In Off the Record, rave historian Michaelangelo Matos takes a critical look at the culture surrounding dance music—from food to clothes to design and writing. In this installment, he unpacks the idea of visual remixing in dance music via the new EDC 20-year anniversary poster.
In dance music, remixing isn't limited to what you hear. Certain visual signifiers pop up again and again on flyers, videos, and album covers: smiley faces, alien spacecraft, the fractal. These dance music tropes are as familiar to our eyes as the Amen break, the acid squelch, or the air-raid siren are to our ears and feet; they're part of our shared history. So is another dance-music design that has recurred less often but just as notably.
"Every DJ That Has Played EDC Over the Past 20 Years" is the title of a digital-only poster published on July 8 on the website of Los Angeles-based promoter Insomniac Productions, celebrating the twentieth year of its most successful festival, Electric Daisy Carnival. DJ names, over 1,600 of them, are laid out alphabetically over two large pages. From afar, it just looks like any other poster, with the "EDC 20" logo in greyscale against the black-white backdrop. But once you click to enlarge the picture, digging through all those performer names can be overwhelming.
Insomniac, long America's premiere rave promoters, was founded in 1993 by LA native Pasquale Rotella, who has built EDC since its 1997 debut into an international event brand. Multiple festivals per year, multiple days each, multiple stages apiece: those numbers add up. Who are you more surprised to find played EDC? Old-school throwback rappers Jurassic 5, arch electro act Gravy Train!!!!, or mid-'00s glam rockers Louis XIV? How many of the DJs on the poster do you even recognize? Not as many as you think, probably. That's the fun of trying, though: to jog dormant memories, and discover nuggets of buried history.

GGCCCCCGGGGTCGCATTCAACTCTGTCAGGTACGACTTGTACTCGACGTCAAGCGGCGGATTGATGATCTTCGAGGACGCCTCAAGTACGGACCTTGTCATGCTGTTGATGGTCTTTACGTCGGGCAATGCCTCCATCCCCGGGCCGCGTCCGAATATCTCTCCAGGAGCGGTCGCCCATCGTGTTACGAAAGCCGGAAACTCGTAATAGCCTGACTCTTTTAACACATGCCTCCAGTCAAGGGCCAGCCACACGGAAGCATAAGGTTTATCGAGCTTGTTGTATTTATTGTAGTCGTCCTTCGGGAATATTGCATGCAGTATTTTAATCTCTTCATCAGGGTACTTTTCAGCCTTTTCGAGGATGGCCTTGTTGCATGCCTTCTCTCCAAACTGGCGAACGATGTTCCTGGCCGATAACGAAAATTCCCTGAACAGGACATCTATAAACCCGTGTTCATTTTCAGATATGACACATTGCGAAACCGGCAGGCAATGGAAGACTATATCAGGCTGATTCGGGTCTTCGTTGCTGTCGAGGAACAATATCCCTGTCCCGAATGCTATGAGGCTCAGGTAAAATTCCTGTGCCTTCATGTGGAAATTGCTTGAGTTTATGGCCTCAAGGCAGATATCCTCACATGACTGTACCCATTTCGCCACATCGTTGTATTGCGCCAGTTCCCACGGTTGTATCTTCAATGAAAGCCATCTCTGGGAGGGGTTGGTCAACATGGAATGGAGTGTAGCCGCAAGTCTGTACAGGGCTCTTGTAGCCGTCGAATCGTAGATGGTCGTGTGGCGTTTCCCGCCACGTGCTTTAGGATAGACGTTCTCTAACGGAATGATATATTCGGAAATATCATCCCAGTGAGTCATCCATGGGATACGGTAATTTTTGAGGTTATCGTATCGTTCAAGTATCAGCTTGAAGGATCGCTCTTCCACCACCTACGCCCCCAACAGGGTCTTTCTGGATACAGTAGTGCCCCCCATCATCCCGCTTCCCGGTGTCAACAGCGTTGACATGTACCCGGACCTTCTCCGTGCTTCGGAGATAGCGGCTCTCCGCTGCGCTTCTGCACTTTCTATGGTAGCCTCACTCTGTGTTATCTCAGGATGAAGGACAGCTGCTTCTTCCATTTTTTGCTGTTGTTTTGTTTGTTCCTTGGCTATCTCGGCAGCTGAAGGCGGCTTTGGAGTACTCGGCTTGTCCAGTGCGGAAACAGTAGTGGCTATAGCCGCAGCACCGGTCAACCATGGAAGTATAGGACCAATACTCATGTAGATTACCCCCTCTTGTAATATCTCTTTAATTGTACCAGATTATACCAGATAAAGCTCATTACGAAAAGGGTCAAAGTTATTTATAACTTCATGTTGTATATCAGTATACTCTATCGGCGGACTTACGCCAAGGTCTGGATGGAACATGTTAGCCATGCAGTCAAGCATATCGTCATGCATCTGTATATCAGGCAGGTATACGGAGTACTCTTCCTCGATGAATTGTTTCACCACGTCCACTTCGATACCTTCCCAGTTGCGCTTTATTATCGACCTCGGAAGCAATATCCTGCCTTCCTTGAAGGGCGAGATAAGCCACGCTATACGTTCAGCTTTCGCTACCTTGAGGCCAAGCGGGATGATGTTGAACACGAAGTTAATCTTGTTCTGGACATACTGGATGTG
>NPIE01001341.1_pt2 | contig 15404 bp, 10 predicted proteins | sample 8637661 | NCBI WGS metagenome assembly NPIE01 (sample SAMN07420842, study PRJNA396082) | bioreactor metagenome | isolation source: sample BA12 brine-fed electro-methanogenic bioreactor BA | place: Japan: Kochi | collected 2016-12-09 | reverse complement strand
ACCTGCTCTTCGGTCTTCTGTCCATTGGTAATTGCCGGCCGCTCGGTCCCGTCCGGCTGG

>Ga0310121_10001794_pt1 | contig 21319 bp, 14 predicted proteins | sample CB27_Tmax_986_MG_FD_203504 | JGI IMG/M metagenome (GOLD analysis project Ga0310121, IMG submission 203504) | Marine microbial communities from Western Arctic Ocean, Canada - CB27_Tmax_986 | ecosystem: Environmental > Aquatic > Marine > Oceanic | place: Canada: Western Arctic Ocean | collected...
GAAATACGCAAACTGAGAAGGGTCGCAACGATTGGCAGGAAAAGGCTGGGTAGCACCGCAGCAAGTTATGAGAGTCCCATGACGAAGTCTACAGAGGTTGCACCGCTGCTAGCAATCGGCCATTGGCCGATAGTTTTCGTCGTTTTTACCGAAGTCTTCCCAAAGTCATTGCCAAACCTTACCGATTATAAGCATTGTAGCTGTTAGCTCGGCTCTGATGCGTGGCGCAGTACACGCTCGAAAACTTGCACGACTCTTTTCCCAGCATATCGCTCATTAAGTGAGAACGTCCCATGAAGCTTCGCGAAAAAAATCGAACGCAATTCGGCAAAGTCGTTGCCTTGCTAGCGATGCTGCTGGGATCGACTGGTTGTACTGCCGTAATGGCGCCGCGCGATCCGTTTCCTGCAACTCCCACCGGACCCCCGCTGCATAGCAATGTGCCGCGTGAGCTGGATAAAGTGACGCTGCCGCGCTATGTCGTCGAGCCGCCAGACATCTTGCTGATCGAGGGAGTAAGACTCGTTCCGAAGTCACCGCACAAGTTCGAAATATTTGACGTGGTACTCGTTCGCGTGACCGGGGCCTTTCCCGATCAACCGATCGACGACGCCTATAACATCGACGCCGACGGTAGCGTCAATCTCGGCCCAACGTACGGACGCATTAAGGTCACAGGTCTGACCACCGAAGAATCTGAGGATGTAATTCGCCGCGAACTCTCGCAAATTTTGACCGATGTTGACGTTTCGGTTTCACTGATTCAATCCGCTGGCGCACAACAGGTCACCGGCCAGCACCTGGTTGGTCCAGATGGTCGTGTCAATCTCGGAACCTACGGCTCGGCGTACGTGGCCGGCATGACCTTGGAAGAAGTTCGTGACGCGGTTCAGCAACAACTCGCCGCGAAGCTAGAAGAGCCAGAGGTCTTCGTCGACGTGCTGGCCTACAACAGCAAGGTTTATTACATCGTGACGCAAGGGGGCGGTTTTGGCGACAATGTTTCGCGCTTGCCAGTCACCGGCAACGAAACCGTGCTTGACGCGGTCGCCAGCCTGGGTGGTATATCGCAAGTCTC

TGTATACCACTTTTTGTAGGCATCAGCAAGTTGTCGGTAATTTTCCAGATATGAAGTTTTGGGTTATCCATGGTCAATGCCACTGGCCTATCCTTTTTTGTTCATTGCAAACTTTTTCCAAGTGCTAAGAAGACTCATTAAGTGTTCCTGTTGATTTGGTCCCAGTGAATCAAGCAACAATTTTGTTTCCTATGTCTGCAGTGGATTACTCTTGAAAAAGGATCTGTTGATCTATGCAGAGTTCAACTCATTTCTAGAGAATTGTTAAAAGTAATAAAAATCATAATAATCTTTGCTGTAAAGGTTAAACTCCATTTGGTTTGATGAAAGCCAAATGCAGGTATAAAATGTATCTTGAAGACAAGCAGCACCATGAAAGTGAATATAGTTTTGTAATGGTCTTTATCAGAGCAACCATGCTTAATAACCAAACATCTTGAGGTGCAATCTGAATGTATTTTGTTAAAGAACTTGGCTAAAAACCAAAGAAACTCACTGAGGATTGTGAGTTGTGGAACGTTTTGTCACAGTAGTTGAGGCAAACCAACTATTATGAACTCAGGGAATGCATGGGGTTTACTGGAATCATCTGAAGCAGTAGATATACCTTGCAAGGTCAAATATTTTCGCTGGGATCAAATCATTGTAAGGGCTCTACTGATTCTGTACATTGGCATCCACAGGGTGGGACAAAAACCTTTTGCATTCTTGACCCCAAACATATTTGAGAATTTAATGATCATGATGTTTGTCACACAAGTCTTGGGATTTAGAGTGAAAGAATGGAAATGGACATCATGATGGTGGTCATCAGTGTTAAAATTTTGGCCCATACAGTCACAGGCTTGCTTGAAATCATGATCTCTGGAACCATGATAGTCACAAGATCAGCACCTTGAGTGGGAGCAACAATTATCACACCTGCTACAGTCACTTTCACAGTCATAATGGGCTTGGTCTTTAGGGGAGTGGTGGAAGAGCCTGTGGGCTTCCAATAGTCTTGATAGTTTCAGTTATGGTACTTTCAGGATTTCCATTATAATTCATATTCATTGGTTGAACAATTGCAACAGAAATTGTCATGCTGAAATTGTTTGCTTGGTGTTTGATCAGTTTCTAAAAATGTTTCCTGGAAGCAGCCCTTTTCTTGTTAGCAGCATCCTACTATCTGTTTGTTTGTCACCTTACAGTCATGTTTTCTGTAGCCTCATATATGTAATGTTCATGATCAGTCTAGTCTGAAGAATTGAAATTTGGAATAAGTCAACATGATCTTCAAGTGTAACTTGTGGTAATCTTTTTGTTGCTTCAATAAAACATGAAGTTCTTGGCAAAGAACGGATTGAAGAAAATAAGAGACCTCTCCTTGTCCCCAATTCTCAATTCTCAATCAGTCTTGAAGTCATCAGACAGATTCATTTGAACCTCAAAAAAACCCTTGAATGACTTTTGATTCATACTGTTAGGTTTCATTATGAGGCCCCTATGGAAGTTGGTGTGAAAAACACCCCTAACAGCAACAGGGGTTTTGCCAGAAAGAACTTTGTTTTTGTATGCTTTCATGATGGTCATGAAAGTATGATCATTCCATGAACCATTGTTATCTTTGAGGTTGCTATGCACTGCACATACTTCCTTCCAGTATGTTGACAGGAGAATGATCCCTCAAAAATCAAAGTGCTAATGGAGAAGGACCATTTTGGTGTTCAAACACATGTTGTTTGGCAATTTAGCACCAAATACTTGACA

Insomniac was started in the middle of a police crackdown on parties, which was the city's response to riots that erupted after the Rodney King verdict in 1992. The rest of the LA rave's heyday had subsided, but one reason Insomniac's parties like EDC continued to do well is that they held fast to the scene's cartoonish iconography and carnival atmosphere. The early-90s rave community had its own tradition of visual remixing, thanks in large part to designer Rick Klotz. Fresh Jive, Klotz's company, merged pop art and streetwear with a Warhol-like tweak, repurposing consumer-goods logos such as Bazooka gum and Tide laundry soap, and replacing them with Fresh Jive's name on T-shirts. The company was also the go-to flyer designer for raves in the city, and their brazenly cartoonish aesthetic helped define the LA scene that Insomniac would come to dominate.
But Insomniac's EDC 20 poster looks a lot more somber than usual, with its black-and-white color palette, austere font style, and minimalist design. That's clearly on purpose. Insomniac's site doesn't credit a particular artist (THUMP's attempts to get the designer's name from Insomniac also proved fruitless), but the poster's visual template is a definite callback to another giant-sized thank-you letter to the dance-music scene: the Respect album, released in 1994 by Hardfloor, the duo of Oliver Bondzio and Ramon Zenker, on Frankfurt imprint Eye Q/Harthouse.